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PHP files are downloading instead of executing, and the mydomain.com root gives a HTTP 403 Forbidden, suggesting the index directive is not set up correctly.

(Sorry I know this has been asked a million times but I feel like I've tried every combination of articles I could get my hands on.)

Ubuntu 16.04, PHP FPM 7.2 installed

Here are the basic configs I'm using. I've stripped out everything else I've tried for clarity:

/etc/nginx/sites-available/default

# Default server configuration

server {
        listen 80 default_server;
        listen [::]:80 default_server;

        index index.php index.html index.htm;

        location / {
            try_files $uri $uri/ =404;
        }

        location ~ \.php$ {
            include snippets/fastcgi-php.conf;
            fastcgi_pass unix:/run/php/php7.2-fpm.sock;
        }

        location ~ /\.ht {
               deny all;
        }
}

/etc/nginx/sites-available/mydomain.com.conf

server {
    server_name .mydomain.com;
    listen 80;
    listen [::]:80 ipv6only=on;
    listen 443 default_server ssl;
    listen [::]:443 ipv6only=on;

    location / {
        root /var/www/html/mydomain.com;
    }
}

One thing I've noticed is that /run/php/php7.2-fpm.sock has a file size of zero even on a fresh install.

1 Answer 1

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When is nginx downloading the php file? If it happens when you are accessing your main site mydomain.com/foo.php, it's because your php configuration should be inside your main site's server block, not in the default server block.

So this should work :

/etc/nginx/sites-available/mydomain.com.conf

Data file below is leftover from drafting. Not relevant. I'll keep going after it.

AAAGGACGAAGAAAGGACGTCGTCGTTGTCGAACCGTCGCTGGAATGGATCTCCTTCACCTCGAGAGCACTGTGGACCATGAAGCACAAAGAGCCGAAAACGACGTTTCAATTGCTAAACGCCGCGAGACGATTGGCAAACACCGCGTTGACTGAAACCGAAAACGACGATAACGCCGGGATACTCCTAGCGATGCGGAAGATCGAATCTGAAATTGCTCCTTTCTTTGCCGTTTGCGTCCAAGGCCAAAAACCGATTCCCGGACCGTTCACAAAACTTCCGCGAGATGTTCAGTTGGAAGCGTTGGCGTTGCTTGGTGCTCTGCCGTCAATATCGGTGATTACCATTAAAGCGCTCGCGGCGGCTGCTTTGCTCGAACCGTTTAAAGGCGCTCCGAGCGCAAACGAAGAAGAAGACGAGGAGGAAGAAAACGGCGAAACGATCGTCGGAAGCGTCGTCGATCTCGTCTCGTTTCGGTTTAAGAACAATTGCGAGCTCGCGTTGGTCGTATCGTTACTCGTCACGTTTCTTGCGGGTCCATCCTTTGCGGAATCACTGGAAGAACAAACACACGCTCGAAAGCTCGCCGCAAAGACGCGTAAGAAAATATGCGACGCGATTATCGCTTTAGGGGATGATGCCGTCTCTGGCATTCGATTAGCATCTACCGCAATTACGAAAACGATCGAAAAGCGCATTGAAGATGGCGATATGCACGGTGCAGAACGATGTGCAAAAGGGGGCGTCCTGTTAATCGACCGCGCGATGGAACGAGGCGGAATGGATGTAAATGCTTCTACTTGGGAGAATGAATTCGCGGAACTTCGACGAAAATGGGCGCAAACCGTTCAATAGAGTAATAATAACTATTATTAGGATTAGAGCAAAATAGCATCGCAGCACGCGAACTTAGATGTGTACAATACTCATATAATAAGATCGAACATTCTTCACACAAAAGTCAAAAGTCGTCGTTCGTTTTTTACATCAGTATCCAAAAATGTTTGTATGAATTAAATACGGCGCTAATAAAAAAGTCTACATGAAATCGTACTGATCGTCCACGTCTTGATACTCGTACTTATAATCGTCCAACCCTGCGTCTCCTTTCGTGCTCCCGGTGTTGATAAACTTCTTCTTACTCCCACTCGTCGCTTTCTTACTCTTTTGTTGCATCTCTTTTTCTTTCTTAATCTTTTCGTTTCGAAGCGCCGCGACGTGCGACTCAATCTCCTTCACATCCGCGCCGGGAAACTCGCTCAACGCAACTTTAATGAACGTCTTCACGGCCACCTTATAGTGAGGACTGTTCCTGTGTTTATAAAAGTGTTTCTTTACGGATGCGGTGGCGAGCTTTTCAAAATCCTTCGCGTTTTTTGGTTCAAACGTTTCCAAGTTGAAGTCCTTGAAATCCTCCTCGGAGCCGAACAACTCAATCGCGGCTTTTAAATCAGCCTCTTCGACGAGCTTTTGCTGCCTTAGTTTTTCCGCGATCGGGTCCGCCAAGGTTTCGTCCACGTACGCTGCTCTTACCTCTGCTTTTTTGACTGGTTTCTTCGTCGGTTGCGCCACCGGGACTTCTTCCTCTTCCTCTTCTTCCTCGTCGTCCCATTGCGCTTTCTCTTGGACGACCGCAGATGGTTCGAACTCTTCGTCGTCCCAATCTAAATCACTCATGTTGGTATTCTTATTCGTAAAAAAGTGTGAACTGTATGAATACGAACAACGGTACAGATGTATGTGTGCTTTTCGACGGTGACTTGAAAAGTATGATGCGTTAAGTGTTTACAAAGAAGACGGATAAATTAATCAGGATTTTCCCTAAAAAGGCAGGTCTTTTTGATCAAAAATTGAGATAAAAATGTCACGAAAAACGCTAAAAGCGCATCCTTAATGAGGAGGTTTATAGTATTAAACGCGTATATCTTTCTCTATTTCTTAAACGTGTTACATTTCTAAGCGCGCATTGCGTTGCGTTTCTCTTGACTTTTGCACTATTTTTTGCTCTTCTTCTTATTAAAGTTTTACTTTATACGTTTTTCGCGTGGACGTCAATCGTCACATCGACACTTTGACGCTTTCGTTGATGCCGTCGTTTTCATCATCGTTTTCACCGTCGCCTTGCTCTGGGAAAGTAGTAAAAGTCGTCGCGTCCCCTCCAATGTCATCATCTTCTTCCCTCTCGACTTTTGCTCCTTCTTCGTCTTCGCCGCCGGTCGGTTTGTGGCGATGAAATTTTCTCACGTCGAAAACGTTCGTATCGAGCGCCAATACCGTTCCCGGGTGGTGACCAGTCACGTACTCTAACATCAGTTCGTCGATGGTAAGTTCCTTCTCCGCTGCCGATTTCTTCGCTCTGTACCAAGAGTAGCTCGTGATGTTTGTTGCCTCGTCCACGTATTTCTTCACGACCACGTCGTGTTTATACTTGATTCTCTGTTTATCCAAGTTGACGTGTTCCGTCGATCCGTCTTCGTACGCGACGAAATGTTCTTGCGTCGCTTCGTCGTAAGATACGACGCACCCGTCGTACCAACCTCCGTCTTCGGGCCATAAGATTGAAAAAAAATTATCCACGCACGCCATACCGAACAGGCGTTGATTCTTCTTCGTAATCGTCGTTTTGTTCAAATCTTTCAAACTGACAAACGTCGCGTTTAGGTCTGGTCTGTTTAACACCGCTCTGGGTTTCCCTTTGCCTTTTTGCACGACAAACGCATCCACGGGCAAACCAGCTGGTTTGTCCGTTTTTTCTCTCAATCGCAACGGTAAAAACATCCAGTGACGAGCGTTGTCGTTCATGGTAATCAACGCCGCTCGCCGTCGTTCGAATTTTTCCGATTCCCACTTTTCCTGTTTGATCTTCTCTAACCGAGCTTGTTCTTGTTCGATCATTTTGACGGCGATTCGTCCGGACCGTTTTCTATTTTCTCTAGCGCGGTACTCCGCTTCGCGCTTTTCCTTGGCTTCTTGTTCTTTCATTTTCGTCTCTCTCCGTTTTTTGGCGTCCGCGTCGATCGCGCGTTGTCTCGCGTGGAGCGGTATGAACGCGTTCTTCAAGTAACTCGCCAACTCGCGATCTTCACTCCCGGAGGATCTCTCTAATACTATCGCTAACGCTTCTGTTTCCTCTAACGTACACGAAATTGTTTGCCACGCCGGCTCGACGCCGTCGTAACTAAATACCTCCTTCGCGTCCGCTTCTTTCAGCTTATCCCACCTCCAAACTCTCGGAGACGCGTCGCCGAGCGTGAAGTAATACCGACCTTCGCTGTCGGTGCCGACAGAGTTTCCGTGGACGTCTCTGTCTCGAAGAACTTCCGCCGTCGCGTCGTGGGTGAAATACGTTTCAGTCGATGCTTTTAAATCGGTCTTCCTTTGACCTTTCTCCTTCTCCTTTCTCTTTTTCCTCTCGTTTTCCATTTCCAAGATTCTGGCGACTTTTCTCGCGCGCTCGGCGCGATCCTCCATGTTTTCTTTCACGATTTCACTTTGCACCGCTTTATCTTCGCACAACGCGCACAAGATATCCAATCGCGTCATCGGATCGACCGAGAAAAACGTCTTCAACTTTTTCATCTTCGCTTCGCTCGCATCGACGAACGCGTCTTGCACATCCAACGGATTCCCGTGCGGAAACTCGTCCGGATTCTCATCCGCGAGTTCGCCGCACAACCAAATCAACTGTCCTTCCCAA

server {
    server_name .mydomain.com;
    listen 80;
    listen [::]:80 ipv6only=on;
    listen 443 default_server ssl;
    listen [::]:443 ipv6only=on;

    # You need to add your SSL certs here
    ssl_certificate /path/to/mydomain.com.crt;
    ssl_certificate_key /path/to/mydomain.com.key;
    ssl_dhparam /path/to/dhparam.pem;

    root /var/www/html/mydomain.com;
    index index.php index.html index.htm;

    location / {
        try_files $uri $uri/ =404;
    }

    location ~ \.php$ {
        include snippets/fastcgi-php.conf;
        fastcgi_pass unix:/run/php/php7.2-fpm.sock;
    }

    location ~ /\.ht {
           deny all;
    }
}

# Default server
server {
    listen 80 default_server;
    listen [::]:80 default_server;

    return 401;
}

As with best practices, the default server block should only be used as dummy to drop any request that has does not have a valid destination (i.e. domain name, e.g. mydomain.com). Which means when someone requests myexample.com and points that DNS to your nginx server, the person will hit a 401.

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  • Thank you! That worked. So when should the sites-available/default config be used? I was thinking of that file as a catch-all of general settings that should apply to all sites I'll host, then have specific site configs in the relevant files, no?
    – Jon
    Feb 26, 2019 at 9:55
  • To the best of my knowledge nginx allows 'global' settings for only some directives. Best practices recommend dedicated server blocks. Even dynamically configured load balancers with service discovery generate full server blocks, based on an nginx template. See: nginx-proxy used with a template generator docker-gen using an nginx template nginx.tmpl. If you scan the template you see dedicated server blocks and some 'global' settings
    – L. J.
    Mar 11, 2019 at 3:34
  • Some 'global' settings you see in that template are map, ssl_dhparam, server_names_hash_bucket_size, gzip_types, log_format, access_log, proxy_*... Basically anything that is allowed in the http context. See map in the nginx docs as an example. But these directives should not go into the default_server server block.
    – L. J.
    Mar 11, 2019 at 3:47
  • 1
    what should we name the file if we only have ip address and not DNS? Mar 24 at 5:27

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